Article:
«Rates of Return of the German Pay-As-You-Go Pension System Reinhold Schnabel Department of Economics, University of Mannheim Working Paper Abstract ...»
First draft 2 July 1997
Revised version 11 October 1998
Rates of Return of the German Pay-As-You-Go Pension
Department of Economics, University of Mannheim
Due to population aging, contribution rates of the mandatory German pay-as-you-go pension
system are expected to increase dramatically during the next decades. This paper estimates the
impact on the expected returns of contributions for different cohorts. I show that rates of
return for younger cohorts will be between zero and one percent, depending on the demographic and economic scenarios; for some demographic groups they become negative.
The implicit tax rates reach levels of up to 80 percent of contributions for the youngest cohorts. If decreasing returns reduce incentives for labor supply and system participation, the whole system may become unsustainable. Indeed, I find empirical evidence for a recent decline of voluntary contributions and for a substitution away from taxable employment.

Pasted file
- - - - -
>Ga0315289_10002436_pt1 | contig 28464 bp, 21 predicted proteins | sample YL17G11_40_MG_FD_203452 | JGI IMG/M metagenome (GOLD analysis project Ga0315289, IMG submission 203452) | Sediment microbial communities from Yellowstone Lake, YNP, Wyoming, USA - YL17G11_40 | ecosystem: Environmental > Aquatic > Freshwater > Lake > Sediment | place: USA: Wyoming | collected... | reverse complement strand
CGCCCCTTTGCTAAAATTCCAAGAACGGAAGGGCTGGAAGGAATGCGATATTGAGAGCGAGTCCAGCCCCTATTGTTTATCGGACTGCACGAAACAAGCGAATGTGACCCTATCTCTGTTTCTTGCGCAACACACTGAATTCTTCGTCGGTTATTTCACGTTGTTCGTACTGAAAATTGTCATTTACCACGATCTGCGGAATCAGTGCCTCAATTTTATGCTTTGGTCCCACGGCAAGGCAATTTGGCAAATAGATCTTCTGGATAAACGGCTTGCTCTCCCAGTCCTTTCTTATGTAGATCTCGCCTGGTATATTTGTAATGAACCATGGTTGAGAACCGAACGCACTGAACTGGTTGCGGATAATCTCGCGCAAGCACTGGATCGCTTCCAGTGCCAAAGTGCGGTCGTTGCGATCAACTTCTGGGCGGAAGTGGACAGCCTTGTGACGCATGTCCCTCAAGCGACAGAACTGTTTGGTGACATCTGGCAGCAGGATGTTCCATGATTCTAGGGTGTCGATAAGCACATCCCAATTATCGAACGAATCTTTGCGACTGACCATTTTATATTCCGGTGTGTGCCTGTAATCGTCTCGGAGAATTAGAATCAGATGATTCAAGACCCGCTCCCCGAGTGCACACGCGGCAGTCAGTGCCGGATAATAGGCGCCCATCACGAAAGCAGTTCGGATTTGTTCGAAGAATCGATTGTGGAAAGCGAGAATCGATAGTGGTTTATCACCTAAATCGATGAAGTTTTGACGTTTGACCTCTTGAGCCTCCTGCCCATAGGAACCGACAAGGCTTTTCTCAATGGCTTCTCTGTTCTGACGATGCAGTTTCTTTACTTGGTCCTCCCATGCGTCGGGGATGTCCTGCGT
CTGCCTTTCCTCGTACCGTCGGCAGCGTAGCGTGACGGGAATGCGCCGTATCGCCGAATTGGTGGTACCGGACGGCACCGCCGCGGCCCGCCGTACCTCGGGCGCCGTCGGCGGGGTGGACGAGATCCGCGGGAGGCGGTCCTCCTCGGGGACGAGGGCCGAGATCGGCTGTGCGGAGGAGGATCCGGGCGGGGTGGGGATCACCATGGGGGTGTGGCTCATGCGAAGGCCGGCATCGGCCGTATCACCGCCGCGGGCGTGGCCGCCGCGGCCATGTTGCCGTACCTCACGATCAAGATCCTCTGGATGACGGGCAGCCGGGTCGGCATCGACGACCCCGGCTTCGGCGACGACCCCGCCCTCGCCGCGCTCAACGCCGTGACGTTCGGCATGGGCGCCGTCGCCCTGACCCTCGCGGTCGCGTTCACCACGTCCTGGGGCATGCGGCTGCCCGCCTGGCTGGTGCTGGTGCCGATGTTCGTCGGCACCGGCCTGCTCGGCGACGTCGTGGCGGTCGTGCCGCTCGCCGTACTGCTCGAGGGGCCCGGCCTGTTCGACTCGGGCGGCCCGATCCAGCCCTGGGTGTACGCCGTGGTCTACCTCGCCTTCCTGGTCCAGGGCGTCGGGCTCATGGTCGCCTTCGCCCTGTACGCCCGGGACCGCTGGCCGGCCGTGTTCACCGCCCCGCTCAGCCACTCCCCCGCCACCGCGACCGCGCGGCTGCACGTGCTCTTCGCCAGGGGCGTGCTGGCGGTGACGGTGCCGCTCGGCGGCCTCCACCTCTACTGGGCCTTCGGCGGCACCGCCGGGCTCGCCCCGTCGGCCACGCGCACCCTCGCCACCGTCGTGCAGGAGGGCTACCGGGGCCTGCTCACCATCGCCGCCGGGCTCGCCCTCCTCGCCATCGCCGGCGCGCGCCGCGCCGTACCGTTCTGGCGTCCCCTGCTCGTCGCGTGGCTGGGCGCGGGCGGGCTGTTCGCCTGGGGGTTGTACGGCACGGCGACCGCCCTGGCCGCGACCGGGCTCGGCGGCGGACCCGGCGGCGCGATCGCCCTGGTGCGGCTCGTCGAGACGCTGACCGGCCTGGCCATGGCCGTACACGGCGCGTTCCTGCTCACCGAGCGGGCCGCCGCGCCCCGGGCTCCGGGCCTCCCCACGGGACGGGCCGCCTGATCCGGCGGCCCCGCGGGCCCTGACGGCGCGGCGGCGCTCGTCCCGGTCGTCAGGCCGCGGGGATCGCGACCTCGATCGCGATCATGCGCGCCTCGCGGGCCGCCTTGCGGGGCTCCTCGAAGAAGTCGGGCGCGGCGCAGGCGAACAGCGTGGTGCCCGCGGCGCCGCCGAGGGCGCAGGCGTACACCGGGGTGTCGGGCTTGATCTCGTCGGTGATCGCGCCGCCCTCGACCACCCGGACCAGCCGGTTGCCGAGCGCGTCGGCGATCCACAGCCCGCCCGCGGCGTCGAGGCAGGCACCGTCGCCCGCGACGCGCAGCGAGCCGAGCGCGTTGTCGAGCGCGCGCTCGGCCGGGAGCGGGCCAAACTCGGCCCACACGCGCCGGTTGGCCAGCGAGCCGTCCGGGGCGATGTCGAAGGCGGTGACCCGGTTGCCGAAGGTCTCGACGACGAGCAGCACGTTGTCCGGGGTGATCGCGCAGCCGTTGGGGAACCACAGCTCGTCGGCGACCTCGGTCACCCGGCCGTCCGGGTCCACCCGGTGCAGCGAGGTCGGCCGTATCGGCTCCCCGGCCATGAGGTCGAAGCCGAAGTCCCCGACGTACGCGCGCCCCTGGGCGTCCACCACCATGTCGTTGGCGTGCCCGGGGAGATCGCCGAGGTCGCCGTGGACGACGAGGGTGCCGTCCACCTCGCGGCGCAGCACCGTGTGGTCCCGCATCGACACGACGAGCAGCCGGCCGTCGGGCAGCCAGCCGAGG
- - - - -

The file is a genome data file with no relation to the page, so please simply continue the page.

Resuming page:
Dr. Reinhold Schnabel Department of Economics University of Mannheim D-68131 Mannheim Phone: (+49)-621 - 292-3181 Fax: (+49)-621 - 292-5426 E-Mail: firstname.lastname@example.org The previous version of this paper was based on the 1992 legislation, while this version considers the recent changes including the 1999 pension reform. I wish to thank Axel Börsch-Supan, Hans Fehr, Isabel Gödde, Joachim Winter and seminar participants at the Universities of Mannheim and Frankfurt/Main for helpful comments on earlier versions of this paper. Research in this paper was supported by the Deutsche Forschungsgemeinschaft, Sonderforschungsbereich 504 at the University of Mannheim.
1 Introduction Compared to many other OECD countries, population aging is particularly dramatic in Germany. The fertility rates have dropped rapidly from 2.5 during the baby boom to about 1.3 thereafter. Additionally to the fertility crisis, life expectancy has increased at a rate of about
1.5 years per decade. With the decline in average retirement age to 60 years, the average duration of pensions has increased by sixty percent from 10 years in 1960 to 16 years in 1996.